I second this. PCI graphics cards usually have 1 MB or more of video memory. And a RAMDAC capable of direct-colour mode. They can display 1024x768 pixels beyond 256c.
ISA VGA cards, by contrast, have 256 KB or 512KB/1MB and sometimes come with a RAMDAC
that is using palette mode only (256c simultaneously, out of a palette of.. 4096c?).
They can display 800x600 and 1024x768 pels easily, though ! But not necessarily using progressive scan, a high refresh rate and with more than 256c.
PS: The IBM 8514/A from 1987 could do 1024x768 pels in 256c at 46 Hz refresh (interlaced)! Flickery, but hi-res, at least. Aiming at the lower CAD/DTP sector, so to say.
Edit: 1024x768 was the resolution we used at school to create the school's website.
But we didn't expect 16-Bit colour depth, rather used web safe colours.
The pictures on the site were JPEGs already, though, so maybe using 16-Bit colours.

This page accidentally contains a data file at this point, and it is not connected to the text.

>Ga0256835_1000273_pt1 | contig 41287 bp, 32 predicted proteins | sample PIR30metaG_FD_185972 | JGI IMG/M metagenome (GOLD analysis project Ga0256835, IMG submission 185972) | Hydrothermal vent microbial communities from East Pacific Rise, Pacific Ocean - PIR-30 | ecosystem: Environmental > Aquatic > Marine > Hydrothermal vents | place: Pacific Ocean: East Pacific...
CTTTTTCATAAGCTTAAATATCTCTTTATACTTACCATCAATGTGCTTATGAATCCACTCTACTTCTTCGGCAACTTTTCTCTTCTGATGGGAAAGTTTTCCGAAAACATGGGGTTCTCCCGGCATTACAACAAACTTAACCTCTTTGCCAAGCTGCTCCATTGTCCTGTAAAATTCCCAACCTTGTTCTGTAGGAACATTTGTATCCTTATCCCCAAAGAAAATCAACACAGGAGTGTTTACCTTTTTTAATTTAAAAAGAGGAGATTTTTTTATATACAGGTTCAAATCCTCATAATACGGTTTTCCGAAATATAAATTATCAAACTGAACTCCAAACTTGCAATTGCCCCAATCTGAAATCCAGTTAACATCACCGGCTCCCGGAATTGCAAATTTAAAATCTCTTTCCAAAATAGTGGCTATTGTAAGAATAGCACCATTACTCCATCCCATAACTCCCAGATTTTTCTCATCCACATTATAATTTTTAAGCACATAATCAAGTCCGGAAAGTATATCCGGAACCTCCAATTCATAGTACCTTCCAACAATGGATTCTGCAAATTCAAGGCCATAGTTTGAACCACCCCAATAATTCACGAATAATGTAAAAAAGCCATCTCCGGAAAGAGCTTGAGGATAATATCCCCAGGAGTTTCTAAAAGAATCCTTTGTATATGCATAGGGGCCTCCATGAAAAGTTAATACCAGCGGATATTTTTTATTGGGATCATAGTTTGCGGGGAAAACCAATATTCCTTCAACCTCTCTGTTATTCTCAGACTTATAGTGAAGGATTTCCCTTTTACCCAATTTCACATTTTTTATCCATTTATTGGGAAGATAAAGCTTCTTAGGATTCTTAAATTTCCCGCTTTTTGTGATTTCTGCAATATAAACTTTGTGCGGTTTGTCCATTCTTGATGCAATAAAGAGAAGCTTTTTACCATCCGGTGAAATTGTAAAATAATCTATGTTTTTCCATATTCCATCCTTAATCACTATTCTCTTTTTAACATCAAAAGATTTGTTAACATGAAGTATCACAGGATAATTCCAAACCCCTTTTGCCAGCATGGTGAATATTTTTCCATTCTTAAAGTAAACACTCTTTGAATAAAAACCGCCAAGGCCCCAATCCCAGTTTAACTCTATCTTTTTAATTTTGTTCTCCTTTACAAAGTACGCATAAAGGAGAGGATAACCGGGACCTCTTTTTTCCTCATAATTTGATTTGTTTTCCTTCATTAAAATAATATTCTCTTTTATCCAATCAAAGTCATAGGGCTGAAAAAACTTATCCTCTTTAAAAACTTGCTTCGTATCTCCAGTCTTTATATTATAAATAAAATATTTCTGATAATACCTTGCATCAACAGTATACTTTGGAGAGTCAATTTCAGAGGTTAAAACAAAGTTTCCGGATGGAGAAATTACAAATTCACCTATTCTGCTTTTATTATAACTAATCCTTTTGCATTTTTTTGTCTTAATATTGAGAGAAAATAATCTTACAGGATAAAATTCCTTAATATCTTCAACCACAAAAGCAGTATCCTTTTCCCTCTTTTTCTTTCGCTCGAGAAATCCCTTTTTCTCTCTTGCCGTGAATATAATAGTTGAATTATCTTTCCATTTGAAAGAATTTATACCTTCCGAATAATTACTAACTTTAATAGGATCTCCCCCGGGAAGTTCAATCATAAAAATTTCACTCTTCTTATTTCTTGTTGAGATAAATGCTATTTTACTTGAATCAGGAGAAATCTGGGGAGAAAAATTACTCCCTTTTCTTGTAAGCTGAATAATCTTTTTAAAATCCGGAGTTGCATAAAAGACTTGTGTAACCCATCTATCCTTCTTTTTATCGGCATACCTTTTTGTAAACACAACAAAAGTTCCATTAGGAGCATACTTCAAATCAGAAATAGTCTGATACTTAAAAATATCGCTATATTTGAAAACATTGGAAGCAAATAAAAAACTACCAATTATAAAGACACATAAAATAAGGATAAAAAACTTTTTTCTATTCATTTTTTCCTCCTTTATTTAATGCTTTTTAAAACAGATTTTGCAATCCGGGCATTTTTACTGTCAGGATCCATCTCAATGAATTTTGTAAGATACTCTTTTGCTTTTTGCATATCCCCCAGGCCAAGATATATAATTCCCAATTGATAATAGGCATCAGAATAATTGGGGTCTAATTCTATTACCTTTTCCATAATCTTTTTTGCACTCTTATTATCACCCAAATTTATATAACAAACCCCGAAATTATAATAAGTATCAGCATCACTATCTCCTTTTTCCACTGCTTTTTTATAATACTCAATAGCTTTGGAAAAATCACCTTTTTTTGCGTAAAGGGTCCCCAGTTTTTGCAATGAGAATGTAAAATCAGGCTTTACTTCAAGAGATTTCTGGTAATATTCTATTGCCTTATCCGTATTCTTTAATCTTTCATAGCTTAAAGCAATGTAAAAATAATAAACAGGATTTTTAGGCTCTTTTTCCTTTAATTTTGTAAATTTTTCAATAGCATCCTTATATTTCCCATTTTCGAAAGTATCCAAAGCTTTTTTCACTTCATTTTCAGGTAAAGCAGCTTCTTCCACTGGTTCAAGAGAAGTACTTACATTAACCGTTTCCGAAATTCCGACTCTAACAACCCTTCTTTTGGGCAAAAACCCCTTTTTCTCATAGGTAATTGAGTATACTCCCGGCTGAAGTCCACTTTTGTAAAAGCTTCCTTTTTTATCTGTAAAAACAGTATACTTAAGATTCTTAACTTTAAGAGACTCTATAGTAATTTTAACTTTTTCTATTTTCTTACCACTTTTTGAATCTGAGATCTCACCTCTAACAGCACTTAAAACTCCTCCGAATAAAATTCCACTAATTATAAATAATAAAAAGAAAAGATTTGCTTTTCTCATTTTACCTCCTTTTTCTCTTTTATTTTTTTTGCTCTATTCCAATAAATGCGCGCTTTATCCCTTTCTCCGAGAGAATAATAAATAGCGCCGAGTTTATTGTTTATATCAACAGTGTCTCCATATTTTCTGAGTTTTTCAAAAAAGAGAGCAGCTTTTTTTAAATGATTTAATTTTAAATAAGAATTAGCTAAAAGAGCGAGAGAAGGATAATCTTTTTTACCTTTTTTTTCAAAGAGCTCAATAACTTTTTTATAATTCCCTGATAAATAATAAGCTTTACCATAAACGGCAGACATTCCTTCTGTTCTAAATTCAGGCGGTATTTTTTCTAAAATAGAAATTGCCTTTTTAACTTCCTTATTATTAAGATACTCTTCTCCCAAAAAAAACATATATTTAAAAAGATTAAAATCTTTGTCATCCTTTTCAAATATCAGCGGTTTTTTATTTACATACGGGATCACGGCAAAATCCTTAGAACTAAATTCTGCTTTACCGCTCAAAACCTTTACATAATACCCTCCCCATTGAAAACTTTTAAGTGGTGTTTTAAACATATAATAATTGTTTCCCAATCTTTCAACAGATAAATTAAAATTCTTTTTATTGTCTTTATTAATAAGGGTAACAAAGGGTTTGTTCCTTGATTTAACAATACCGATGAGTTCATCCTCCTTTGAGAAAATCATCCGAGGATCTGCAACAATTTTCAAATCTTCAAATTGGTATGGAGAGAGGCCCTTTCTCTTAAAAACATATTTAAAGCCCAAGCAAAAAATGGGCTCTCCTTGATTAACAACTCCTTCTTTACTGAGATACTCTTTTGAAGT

GIFs of the early internet days had a 256c limit (Windows could display 236c merely, the rest was reserved).
Edit: Or to put things into perspective:
1024x768 in 16-Bit was a normal Windows 98SE resolution in the 2000s.
Problem was, that many Windows 98SE owners kept using their 90s hardware still (98 still ran on 486 PCs).
In the late 90s, 256 colour resolutions were still being common - even though not end of the line, either.
Users with an AGP graphics card had no problem using both high resolutions/colour-depths, they were rather handicapped by their CRT monitors.
On the other "extreme", 1024x768 or 1280x1024 or -gasp- 1600x1200 in 16-Bit/24-Bit were used way down in 1992 - on Windows 3.1x.
By DTP people and professional photographers (Kodak Photo CD..) and other artists.
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